andy russ jonah cake flynn papa cake decor dino jonah drink driveway  flynn bounce flynn mom dino flynn food good family photo jonah playing dinos  yard again

Shortly after the rain hit and the party moved inside, Flynn’s cousin mentioned there was something moving in my mom’s bed. At first I told her not to worry, it must be the dog, until I remembered that the dog was locked upstairs. What did I find under the covers? Why, it was Flynn, hiding out and opening his presents, of course.

He’s no fool.

By some stroke of scheduling luck the bounce house rental place asked us if we could keep Mr. Dinosaur overnight. We gladly obliged, though are waiting nervously to see that next utilities bill. Still, I maintain that it was worth it for the loads of after hours bouncing.

Is that someone bouncing in his pajamas first thing in the morning? Yep.

Image

The only person who might have liked the the bounce house more than Flynn was his brother. A giant padded room with unlimited crawling possibilities, and no one snatching him up from potential hazards? Yes, please!

Image 1Goodbye, Mr. Dinosaur.

photo

Many exciting things surely await us abroad, but I’m going to miss being in a place where all it takes is a Google search, a phone call, and a check to make your dinosaur loving three-year-old’s wildest dreams come true.

Happy birthday big guy!

Posted in FS Life, Holiday, House, Life in DC, Personal, Welcome | 1 Comment

on assimilation

Just because we’re back in the States doesn’t mean we haven’t gone through the typical Foreign Service adjustment process. Oh, have we!

At first everything was new and exciting. Libraries? Playgrounds? Paved roads? Any food you can possibly imagine? Yes, please! All of that! All of the time!

Then, the depression stage. Things we would have killed to have in Benin now seemed commonplace, and we found ourselves focusing on the negative. Why does traffic have to be bad? Why are pineapples so expensive? Why do there have to be so many choices about everything all the time?

After a while comes acceptance and then finally assimilation. For me I think that moment arrived last Friday night, when the only thing I wanted to do was explore an allegedly amazing grocery store that somehow escaped my knowledge until now, a little place called Wegmans.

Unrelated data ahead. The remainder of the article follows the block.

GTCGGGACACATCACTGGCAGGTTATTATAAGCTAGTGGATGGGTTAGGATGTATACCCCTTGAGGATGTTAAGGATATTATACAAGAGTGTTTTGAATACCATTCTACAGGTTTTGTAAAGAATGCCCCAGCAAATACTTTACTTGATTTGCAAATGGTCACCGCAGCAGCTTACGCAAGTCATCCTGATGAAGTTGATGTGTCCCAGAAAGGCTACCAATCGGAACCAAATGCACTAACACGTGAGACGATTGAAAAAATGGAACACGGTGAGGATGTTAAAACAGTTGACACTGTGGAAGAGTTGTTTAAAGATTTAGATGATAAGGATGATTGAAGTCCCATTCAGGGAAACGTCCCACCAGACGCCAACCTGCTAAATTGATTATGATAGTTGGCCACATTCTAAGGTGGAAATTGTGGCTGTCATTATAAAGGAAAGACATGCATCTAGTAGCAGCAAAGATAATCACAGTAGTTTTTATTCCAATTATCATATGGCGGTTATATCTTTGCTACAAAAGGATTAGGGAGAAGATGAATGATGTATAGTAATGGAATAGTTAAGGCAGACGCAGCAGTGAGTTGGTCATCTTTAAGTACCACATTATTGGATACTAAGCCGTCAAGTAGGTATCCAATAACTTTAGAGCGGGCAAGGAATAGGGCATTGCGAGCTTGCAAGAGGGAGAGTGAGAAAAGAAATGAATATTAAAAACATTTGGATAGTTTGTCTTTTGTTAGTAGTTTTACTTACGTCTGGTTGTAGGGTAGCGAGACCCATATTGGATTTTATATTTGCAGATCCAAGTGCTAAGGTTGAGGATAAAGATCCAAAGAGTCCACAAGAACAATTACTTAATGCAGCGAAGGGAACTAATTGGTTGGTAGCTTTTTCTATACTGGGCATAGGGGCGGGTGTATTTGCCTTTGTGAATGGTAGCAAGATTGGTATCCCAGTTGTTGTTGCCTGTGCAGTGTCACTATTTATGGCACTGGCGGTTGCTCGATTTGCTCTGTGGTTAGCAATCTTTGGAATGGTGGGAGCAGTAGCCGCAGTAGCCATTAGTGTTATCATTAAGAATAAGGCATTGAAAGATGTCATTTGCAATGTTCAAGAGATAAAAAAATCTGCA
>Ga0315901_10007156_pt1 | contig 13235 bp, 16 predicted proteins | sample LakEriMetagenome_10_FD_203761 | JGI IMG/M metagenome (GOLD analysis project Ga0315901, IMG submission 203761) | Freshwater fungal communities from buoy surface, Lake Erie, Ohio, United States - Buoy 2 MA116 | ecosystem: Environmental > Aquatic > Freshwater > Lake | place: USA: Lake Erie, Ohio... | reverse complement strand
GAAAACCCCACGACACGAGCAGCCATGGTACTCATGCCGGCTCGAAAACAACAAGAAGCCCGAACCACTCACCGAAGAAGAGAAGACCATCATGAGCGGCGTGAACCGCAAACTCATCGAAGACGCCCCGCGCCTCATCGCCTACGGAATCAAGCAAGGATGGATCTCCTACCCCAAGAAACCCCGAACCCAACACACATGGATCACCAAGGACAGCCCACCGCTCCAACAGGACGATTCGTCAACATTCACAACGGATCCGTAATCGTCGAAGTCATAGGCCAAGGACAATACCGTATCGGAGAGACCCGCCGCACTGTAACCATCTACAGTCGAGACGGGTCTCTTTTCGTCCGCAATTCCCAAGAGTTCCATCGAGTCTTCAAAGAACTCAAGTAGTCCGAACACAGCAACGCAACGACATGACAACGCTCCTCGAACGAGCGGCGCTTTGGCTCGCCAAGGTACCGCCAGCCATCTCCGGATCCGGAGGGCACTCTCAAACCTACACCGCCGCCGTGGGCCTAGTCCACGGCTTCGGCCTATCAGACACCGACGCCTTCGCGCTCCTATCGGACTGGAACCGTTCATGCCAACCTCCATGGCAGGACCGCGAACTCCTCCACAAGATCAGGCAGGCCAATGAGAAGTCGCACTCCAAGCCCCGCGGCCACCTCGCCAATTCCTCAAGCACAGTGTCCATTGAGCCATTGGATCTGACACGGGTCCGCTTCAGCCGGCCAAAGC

Now, admittedly, Wegmans is more than your average grocery store. It is what happens when your average grocery stores meets Costco which meets Trader Joe’s which meets Whole Foods which meets a charming local bakery which meets a farmer’s market, and so on. As such, it is the subject of these sort of grand proclamations throughout the Internet, and even got some free publicity from Alec Baldwin when the actor told David Letterman that he tried to get his mom to move out to L.A., but she declined: ”And leave Wegmans?”

Lobster pretzel twist? Because, Wegmans.
Lobster pretzel twist? Because, Wegmans.

But still, it’s a grocery store. And it was a Friday night. And that’s how I spent it. (And it was great!) I’m pretty sure this means I’ve fully assimilated to my current exotic locale of American suburbia. Who would have thought?

But as per usual in the Foreign Service life, just as soon as you settle in, it’s time to start getting ready to move on. Does that seem depressing to any of you non-FS readers? I can see how it would, but let me explain, because it’s really not.

Perhaps it’s a testament to how well-suited I am for this career and its accompanying lifestyle, because I must say, even though it’s been a great year stateside, even though we were lucky to end up in just the sort of house we wanted, in just the sort of neighborhood we’d hoped to find, just as much as I love all our local playgrounds and playgroups and Flynn’s school, just as amazing as it is to be able to eat any sort of ethnic food I crave, just as nice as it is to have collected a lovely circle of friends for ourselves, if I’m to be completely honest, I have to admit that I’m starting to get antsy.

We’ve created a great life here, yes, but it’s getting too comfortable. For the sort of people who thrive in the Foreign Service — those of us who believe that an ideal life looks like a collage of the most interesting experiences one can collect — comfort is the enemy.

And so it’s nearing time to go. Though when we do, I will most certainly miss Wegmans.

Posted in FS Life, FSI, House, Life in DC, Personal | Tagged , , , , | 3 Comments

technology & language learning